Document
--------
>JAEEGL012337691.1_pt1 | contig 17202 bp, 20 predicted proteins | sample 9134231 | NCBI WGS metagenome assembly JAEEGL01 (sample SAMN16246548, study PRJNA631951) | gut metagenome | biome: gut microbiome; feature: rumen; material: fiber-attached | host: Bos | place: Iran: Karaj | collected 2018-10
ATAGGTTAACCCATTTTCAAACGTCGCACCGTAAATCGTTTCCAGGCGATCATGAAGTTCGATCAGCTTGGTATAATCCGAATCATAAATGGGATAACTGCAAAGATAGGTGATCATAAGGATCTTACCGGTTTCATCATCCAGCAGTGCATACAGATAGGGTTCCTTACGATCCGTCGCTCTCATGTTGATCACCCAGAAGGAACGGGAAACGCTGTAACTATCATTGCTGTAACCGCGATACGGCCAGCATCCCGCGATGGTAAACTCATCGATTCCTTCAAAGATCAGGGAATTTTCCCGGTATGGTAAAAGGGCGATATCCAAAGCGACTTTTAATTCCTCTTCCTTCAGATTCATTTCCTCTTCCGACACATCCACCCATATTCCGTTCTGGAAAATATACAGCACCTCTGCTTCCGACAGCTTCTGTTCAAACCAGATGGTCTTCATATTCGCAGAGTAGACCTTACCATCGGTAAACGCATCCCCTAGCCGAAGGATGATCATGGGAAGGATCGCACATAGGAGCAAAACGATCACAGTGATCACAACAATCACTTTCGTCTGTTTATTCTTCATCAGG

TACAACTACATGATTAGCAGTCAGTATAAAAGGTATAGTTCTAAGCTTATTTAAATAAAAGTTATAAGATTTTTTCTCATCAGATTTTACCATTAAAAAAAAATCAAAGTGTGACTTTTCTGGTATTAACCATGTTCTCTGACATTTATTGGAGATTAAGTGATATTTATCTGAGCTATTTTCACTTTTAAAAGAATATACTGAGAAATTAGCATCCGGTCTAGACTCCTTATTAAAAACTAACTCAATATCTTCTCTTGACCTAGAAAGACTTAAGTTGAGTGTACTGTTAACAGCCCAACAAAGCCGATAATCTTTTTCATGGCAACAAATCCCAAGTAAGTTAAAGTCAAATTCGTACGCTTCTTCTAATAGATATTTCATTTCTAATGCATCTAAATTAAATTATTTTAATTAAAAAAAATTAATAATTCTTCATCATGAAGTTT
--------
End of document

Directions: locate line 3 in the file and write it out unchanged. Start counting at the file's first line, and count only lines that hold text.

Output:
TACAACTACATGATTAGCAGTCAGTATAAAAGGTATAGTTCTAAGCTTATTTAAATAAAAGTTATAAGATTTTTTCTCATCAGATTTTACCATTAAAAAAAAATCAAAGTGTGACTTTTCTGGTATTAACCATGTTCTCTGACATTTATTGGAGATTAAGTGATATTTATCTGAGCTATTTTCACTTTTAAAAGAATATACTGAGAAATTAGCATCCGGTCTAGACTCCTTATTAAAAACTAACTCAATATCTTCTCTTGACCTAGAAAGACTTAAGTTGAGTGTACTGTTAACAGCCCAACAAAGCCGATAATCTTTTTCATGGCAACAAATCCCAAGTAAGTTAAAGTCAAATTCGTACGCTTCTTCTAATAGATATTTCATTTCTAATGCATCTAAATTAAATTATTTTAATTAAAAAAAATTAATAATTCTTCATCATGAAGTTT